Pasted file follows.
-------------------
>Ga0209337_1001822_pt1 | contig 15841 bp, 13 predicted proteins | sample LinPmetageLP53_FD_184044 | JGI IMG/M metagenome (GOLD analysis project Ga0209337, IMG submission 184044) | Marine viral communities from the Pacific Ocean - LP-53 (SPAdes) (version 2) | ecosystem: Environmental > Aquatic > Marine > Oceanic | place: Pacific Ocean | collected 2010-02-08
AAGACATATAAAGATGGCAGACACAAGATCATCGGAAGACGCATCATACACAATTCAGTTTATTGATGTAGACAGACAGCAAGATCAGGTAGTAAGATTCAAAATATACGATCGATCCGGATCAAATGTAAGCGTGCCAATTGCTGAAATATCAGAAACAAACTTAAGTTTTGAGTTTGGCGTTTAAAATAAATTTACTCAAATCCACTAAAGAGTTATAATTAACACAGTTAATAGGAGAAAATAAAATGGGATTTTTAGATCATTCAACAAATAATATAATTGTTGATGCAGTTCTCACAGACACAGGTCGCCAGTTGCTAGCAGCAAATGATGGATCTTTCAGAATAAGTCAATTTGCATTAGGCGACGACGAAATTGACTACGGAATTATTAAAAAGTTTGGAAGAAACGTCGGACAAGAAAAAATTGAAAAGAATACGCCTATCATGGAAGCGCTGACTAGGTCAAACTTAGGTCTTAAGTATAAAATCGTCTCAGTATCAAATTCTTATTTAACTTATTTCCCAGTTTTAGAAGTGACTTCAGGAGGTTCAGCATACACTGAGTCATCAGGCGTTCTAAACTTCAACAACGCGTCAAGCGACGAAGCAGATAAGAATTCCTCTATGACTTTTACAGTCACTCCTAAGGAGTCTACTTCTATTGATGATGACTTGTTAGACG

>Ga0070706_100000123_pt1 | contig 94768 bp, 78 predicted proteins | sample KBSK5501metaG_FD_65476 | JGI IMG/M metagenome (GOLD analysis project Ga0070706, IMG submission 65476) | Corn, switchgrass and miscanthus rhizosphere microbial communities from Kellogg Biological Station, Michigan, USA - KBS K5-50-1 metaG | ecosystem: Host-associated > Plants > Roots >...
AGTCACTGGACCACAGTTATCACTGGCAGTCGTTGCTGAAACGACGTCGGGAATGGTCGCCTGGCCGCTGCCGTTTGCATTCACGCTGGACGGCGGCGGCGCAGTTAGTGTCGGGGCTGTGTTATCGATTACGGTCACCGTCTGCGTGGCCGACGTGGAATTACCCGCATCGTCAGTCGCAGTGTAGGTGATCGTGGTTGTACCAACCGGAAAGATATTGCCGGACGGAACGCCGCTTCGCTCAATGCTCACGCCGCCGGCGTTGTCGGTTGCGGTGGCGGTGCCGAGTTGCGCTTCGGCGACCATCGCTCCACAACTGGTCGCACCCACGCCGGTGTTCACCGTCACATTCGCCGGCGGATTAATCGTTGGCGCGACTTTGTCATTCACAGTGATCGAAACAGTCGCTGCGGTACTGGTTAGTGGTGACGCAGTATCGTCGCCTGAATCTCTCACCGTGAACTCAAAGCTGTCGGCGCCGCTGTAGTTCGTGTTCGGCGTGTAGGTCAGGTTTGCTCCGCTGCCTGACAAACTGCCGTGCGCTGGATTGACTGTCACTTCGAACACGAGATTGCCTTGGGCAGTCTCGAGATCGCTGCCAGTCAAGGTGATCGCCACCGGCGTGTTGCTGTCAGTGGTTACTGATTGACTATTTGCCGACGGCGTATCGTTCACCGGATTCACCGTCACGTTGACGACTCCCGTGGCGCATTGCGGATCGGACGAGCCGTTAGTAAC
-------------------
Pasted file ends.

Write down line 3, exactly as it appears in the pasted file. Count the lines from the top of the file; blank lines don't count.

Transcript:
>Ga0070706_100000123_pt1 | contig 94768 bp, 78 predicted proteins | sample KBSK5501metaG_FD_65476 | JGI IMG/M metagenome (GOLD analysis project Ga0070706, IMG submission 65476) | Corn, switchgrass and miscanthus rhizosphere microbial communities from Kellogg Biological Station, Michigan, USA - KBS K5-50-1 metaG | ecosystem: Host-associated > Plants > Roots >...